Take these Courses    Min GPA: 2.0
    HFED 100
    HS 365, 401, 410
    PE 375
     
    AND
    Take 2 Credits    Min GPA: 2.0
    HS 100, 280, 349, 349L, 351, 355R, 360, 375, 400, 450, 455R, 460, 480, 485, 486
    PH 101, 101L

    Emphasis in Corporate Health & Safety  (43)   
    A degree in Corporate Health and Safety helps prepare students for working in the industrial and maufacturing industry. In this setting, graduates oversee and administer health and safety procedures relating to the industrial work environment. Areas of responsibility include hazardous materials management, compliance with OSHA requirements and facilitation of worker safety guidelines, interaction with Human Resources on employee-management health and safety issues and laws, and in some cases implementation and administration of company health promotion programs.
    Take these Courses    Min GPA: 2.0
    HS 400, 485, 486
    PH 101, 101L
     
    AND
    Take 4 Credits    Min GPA: 2.0
    HFED 100
    HS 100, 280, 349, 349L, 351, 355R, 360, 365, 375, 401, 410, 450, 455R, 460, 480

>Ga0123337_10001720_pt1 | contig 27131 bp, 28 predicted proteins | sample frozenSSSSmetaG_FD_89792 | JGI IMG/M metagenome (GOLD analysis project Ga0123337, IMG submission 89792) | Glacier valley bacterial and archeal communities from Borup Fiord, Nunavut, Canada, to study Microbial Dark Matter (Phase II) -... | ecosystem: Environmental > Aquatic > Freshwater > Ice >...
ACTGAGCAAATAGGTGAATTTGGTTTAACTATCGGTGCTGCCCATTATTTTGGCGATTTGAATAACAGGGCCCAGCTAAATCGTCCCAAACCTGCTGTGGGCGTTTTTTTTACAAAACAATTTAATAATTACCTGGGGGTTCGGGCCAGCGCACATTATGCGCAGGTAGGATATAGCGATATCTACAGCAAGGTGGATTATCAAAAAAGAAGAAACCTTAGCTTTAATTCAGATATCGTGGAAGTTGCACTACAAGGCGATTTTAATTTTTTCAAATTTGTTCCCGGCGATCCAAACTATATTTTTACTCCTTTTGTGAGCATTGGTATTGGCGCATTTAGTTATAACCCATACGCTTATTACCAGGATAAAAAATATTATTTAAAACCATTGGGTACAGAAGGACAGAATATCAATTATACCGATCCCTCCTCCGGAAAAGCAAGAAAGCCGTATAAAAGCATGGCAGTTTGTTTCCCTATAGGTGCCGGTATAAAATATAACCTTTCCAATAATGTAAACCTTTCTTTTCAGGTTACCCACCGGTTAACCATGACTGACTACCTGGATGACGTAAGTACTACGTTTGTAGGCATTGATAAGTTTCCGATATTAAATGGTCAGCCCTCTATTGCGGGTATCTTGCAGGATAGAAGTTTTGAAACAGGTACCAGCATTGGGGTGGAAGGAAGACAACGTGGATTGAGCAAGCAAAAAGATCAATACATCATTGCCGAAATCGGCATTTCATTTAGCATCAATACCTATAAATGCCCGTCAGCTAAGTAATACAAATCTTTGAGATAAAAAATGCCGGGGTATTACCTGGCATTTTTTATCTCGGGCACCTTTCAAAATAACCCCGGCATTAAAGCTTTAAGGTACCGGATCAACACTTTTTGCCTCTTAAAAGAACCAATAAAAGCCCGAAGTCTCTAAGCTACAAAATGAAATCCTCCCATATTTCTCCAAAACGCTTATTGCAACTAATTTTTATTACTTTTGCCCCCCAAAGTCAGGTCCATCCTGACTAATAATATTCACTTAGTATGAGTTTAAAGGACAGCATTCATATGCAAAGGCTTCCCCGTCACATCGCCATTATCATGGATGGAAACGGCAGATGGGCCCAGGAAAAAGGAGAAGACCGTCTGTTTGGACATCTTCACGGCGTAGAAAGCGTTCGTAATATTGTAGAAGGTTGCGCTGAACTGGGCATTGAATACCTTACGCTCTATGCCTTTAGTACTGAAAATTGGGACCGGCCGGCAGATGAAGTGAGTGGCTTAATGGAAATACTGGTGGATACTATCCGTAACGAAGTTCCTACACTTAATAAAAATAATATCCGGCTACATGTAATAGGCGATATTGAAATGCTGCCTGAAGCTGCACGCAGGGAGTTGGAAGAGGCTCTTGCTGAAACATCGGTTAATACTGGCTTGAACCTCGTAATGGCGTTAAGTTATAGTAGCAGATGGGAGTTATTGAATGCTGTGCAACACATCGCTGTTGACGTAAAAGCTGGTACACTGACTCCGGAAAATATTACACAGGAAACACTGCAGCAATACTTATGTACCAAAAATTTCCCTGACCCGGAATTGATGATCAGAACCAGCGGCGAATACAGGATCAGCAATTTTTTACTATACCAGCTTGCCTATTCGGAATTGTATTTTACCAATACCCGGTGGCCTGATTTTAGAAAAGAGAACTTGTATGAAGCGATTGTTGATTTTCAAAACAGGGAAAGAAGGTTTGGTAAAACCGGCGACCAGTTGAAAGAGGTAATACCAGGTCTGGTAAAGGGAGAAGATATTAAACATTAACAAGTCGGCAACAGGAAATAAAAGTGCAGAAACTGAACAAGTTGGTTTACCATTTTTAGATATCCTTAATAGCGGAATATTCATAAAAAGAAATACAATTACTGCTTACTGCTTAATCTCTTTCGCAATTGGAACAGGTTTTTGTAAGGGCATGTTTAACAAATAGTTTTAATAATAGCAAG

PE 375


     
    B.S.  in Health Education (920)   
    Health Education is offered as a major or minor under the Secondary Education degree. Graduates will have completed all the course work for education including student teaching. This degree will certify the student to teach in 42 states.

    For a listing of approved Secondary Education majors and minors see the Teacher Education section of this catalog.

    University Requirements

    Religion Requirements

    (Book of Mormon Courses)
    Take these Courses   
    REL 121, 122
     
           OR
              Take these Courses   
              REL 121H, 122H
     
                     OR
                        Take this Course   
                        REL 221

    AND
    (Scripture Based Courses)
    Take 6 Credits   
    REL 211, 212, 301, 302, 324
     
           OR
              Take 6 Credits   
              REL 211H, 212H, 301H, 302H, 324H

    AND
    (Other Religion Courses)
    Take 4 Credits   
    REL 100, 130, 215, 234, 235, 260, 261, 264, 333, 341, 341H, 342, 342H, 351, 352, 370, 431, 471, 475

    Online Learning

    Each student is required to take at least one online course. For more information about the online requirement please visit the Online Learning section found in the Graduation & Transfer section of the catalog or visit http://web.byui.edu/Catalog/2005-2006/generalEducation.htm.

    Other online course information is available at http://www2.byui.edu/insttech/online.htm. A list of online courses is available at http://www2.byui.edu/insttech/OnlineCourses/onlinecalendar.htm (select a semester or term).